Get a tax break for your ‘black tax’

2020-01-24 14:00

Via a crowdfunding platform, you can receive a tax deduction for education costs if you are not related to the beneficiary, writes Maya Fisher-French

Many black professionals carry the costs of educating the future generation. The up side of this commitment is that the young person receiving the education will be able to qualify and obtain a job that helps them not only provide for themselves, but also support extended family and reduce the burden on the few who are already working.

However, this creates a significant financial burden on those young professionals who are just starting out in life themselves.

There is a way to make “black tax” tax deductible.

As long as you are not closely related to the child – as a parent or sibling, for example – you can support the student through a crowdfunding platform called Feenix and receive the contribution as a tax deduction.

Feenix provides a tool for students to formalise their fundraising efforts and a channel for funders to find students they wish to support.

As Feenix is a public benefit organisation, all bona fide donations are deductible from a person’s income in terms of section 18A of the Income Tax Act. All community members (except direct family) are able to download a section 18A tax certificate if they donate to a student.

The student needs to register on the Feenix website ( and their profile is then verified to make sure they are a bona fide student. Feenix helps the student create a social media profile in which they tell their story – how much they need, what they are studying and so on.

Once a student has registered, they are able to reach out to their communities, such as friends, individuals and businesses, that can all contribute to their funding.

As the donor, you can contribute to the education costs via the platform and receive your section 18A tax deduction. Keep in mind, however, that 5% of your contribution goes to administration – only 95% goes towards the education costs.

The funds are paid directly to the tertiary institution and do not go via the student. All outstanding debt is verified with the universities beforehand to make sure no overpayments are made. Students have to submit a fee statement from their university when registering a profile, which is verified by Feenix. Only costs on this statement are covered by Feenix. The costs on the fee statement may include tuition, accommodation (at registered residences) and textbooks.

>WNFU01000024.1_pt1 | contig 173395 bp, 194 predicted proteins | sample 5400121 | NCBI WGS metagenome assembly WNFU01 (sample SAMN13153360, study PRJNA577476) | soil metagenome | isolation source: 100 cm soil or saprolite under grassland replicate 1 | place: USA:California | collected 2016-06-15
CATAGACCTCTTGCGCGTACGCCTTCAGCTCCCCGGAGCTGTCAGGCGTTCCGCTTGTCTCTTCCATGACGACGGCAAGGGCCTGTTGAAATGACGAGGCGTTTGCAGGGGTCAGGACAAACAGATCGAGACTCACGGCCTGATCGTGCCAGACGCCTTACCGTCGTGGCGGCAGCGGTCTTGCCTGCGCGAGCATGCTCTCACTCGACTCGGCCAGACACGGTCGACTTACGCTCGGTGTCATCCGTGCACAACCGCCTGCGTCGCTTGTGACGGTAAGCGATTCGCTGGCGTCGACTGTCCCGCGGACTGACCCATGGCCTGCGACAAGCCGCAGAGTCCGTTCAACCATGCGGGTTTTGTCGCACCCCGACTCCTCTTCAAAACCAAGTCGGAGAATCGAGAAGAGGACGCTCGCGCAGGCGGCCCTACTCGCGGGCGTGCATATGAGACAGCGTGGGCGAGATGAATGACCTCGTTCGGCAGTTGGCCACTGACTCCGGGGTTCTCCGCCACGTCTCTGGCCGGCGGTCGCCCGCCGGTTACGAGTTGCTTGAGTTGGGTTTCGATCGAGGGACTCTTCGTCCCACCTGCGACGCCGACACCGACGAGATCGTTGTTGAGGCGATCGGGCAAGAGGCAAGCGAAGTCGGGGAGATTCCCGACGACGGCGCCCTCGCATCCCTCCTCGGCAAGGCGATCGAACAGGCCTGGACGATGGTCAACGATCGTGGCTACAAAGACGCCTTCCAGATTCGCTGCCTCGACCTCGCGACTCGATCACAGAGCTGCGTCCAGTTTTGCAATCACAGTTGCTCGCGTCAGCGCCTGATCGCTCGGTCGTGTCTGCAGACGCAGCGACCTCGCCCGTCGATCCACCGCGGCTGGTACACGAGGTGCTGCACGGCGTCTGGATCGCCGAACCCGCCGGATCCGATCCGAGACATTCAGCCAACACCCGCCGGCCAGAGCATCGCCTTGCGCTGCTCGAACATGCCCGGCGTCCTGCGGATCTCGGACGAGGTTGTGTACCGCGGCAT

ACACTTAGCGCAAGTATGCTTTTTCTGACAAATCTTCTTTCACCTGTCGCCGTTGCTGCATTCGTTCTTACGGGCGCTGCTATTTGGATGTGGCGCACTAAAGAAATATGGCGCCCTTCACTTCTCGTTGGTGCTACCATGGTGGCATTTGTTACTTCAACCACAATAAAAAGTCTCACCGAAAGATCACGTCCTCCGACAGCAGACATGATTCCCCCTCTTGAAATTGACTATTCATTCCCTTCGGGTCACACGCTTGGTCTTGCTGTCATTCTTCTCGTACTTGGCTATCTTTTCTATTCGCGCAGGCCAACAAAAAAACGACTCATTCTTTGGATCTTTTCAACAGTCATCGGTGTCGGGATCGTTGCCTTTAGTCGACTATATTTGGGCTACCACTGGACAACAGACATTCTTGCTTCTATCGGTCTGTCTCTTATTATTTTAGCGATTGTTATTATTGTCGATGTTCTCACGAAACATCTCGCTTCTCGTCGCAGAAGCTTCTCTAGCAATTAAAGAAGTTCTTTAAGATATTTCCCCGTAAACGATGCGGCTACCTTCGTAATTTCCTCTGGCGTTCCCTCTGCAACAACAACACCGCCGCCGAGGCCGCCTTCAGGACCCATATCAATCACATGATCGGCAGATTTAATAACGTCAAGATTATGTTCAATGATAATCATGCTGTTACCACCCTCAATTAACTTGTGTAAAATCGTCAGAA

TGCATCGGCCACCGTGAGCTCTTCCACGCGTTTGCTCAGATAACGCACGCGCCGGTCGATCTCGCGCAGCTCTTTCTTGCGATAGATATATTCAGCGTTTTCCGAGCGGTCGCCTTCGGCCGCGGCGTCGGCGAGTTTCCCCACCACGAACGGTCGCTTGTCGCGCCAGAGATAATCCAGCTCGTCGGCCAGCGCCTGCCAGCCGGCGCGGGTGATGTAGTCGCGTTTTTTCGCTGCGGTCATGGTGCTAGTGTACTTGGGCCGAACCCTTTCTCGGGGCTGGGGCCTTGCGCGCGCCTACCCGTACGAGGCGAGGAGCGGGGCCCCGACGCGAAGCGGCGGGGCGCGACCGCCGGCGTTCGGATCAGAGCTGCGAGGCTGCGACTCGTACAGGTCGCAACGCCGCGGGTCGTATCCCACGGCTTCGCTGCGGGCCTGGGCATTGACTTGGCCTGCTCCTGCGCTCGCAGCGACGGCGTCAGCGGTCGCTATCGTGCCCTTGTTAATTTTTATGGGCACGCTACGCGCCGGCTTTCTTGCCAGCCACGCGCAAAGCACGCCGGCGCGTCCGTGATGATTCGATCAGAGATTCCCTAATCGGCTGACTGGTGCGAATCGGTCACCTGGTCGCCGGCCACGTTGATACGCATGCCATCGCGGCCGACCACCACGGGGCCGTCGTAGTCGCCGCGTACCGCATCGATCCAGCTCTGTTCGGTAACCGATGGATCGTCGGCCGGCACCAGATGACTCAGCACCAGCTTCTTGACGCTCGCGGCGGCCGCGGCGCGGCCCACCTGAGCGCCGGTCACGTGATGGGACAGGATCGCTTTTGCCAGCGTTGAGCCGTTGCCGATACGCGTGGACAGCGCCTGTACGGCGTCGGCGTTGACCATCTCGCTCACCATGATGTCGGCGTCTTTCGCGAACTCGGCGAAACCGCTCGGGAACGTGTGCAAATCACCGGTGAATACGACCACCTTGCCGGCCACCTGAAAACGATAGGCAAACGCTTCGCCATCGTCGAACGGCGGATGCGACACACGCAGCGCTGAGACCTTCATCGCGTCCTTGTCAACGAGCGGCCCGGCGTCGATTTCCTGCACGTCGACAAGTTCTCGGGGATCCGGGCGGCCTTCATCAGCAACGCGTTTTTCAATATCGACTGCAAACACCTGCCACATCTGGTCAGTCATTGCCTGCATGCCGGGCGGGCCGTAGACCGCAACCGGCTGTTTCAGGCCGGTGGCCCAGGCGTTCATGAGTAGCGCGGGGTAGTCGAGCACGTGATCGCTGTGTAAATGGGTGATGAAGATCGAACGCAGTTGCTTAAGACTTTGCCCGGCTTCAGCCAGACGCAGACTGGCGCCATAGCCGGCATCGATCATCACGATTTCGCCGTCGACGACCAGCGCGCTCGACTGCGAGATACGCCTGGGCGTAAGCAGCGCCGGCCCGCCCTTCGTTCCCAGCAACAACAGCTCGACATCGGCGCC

Feenix chief operating officer Leana de Beer says: “By connecting students to individuals and businesses, we are creating a sustainable education funding model for South Africa.”

De Beer says the crowdfunding platform was co-created with students, and started in 2017 as a digital space where businesses and individuals could be able to donate funds for debt-free tertiary education.

Apart from securing funds, Feenix could also create potential long-term employment opportunities for students by connecting graduates with businesses on request.

“Through the matchmaking process, donors can identify students they want to donate to. Even though all communication between students and donors is facilitated through Feenix, donors can receive progress reports of the students they fund. After graduation, should the corporate donor wish to get in touch with the student regarding employment opportunities, this can be arranged through Feenix,” De Beer says.

Although students are not required to repay the funds they receive, Feenix encourages beneficiaries to pay it forward by helping their peers to raise money or by becoming donors themselves once they have found jobs.

“We often see former beneficiaries returning to the platform as donors, like Khanyisile, a psychology honours student at Wits who raised the R36 000 she needed to graduate debt-free in 2018. She has since returned to Feenix this year as a donor,” says De Beer.

Maya Fisher-French
Personal finance journalist
City Press
p:0117139001  e:
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March 29 2020